The 2019 Legislative Session is in the books as legislators returned home early on May 5. The wrap-up session, known as Veto Session, lasted just four days but proved contentious as factions of the House wrestled over Medicaid Expansion. After the smoke cleared, the 2019 session lasted just 79 days, building on a new two year trend to finish session in the first week of May. The 2019 session offered notable progress supporting TWORKS and laying the foundation for the next comprehensive transportation plan.
The Legislature’s final budget bill (SB 25) included Governor Kelly’s recommendation of $160M in reduced KDOT transfers to the State General Fund. According to Kansas Department of Transportation Secretary Julie Lorenz, these funds will allow for four of the remaining TWORKS projects to start this year. This will leave 17 remaining TWORKS projects, however, several of them are not ready to begin even if the money was available.
In addition, in the final days of session, the Budget Conference Committee report agreed to transfer up to $50M from the State General Fund to the State Highway Fund for FY 2019 (current fiscal year) with a 25% local match requirement. $6.4M was also added for the acceleration of delayed TWORKS projects for FY 2020 by reducing the transfers from the State Highway Fund to the State General Fund for FY 2020. This session is a change compared to recent sessions with less total KDOT dollars transferred to the State General Fund.
In January, the Joint Legislative Transportation Vision Task Force presented its report to the Legislature. The 44-page report covered many topics and stated a stable transportation system is crucial for the state, but the $2B in transfers since 2011 have crippled the TWORKS program. The committee recommended the completion of TWORKS as the top priority in a new program. Other expansion projects will be outlined and prioritized by the Kansas Department of Transportation.
As a result of the task force, a series of bills was introduced in the Senate and House relating to planning and funding concepts for a successor to TWORKS. Legislation was introduced dealing with the planning for a new program while other bills cover funding component topics such as an increased fuel tax, tax lid exception for transportation construction projects, tolling, electric vehicle registration fees and increased fees for oversized vehicles.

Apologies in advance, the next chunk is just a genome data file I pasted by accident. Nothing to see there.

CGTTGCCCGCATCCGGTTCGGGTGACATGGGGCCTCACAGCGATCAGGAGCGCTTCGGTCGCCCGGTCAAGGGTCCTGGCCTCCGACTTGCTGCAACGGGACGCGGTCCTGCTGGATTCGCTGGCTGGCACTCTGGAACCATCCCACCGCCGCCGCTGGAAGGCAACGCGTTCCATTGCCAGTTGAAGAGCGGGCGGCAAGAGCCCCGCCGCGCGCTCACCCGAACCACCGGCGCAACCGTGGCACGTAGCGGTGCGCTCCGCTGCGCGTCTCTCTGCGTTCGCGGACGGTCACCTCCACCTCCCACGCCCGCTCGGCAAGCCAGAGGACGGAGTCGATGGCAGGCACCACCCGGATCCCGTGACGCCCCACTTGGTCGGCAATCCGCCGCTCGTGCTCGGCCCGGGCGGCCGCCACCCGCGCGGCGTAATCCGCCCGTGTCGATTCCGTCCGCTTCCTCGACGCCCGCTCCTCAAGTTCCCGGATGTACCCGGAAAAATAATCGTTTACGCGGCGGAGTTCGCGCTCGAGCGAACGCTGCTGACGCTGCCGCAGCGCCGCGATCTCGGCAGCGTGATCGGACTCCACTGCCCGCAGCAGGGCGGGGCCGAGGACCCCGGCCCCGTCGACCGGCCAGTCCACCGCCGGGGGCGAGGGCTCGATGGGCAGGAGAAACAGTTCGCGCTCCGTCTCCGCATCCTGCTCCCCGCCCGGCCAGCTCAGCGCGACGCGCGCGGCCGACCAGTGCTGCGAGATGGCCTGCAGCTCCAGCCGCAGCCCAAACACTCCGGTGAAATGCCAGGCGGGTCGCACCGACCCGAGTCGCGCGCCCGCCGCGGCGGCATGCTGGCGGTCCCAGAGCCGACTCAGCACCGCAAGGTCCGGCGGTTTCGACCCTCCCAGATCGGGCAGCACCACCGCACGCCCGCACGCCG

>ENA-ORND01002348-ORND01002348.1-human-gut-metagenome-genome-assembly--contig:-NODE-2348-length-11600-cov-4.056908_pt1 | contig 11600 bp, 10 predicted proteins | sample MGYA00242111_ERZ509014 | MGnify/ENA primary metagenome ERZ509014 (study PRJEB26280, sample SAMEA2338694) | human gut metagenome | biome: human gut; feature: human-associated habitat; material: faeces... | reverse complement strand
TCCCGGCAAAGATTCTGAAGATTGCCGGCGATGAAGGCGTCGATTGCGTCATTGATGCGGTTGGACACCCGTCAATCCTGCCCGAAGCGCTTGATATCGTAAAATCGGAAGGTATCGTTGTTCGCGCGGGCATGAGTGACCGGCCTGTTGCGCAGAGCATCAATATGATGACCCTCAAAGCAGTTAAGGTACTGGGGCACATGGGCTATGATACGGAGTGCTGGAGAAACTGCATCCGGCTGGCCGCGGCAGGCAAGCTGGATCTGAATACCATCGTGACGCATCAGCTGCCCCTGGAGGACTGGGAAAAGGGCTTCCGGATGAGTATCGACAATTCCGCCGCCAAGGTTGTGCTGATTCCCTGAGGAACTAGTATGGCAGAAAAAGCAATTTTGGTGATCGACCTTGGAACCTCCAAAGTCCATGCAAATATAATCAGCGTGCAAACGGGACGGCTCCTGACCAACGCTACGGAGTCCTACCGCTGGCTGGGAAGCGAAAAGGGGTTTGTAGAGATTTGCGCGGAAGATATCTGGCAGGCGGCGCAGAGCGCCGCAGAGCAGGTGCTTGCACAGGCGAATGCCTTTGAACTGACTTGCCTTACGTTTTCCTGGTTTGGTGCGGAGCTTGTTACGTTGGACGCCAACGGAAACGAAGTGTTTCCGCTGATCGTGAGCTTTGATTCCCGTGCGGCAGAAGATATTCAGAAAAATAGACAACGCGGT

The bills spawned hearings in six different committees, offering supporters of the transportation plan to weigh in and bring awareness to the transportation needs.
By the end of the session, three of the bills were signed into law by Governor Kelly. This includes the Tolling Bill (HB 2007 conference committee report), which would give the Secretary of the Kansas Department of Transportation more authority to designate or construct toll projects as an optional tool. The HB 2225 conference committee report increases permit fees for oversize or overweight vehicles and the HB 2214 conference committee report increases registration fees for hybrid and electric vehicles.
No transportation bills with a tax policy component moved forward this session. The two bills relating to the planning of the next transportation program are expected to generate more discussion next session.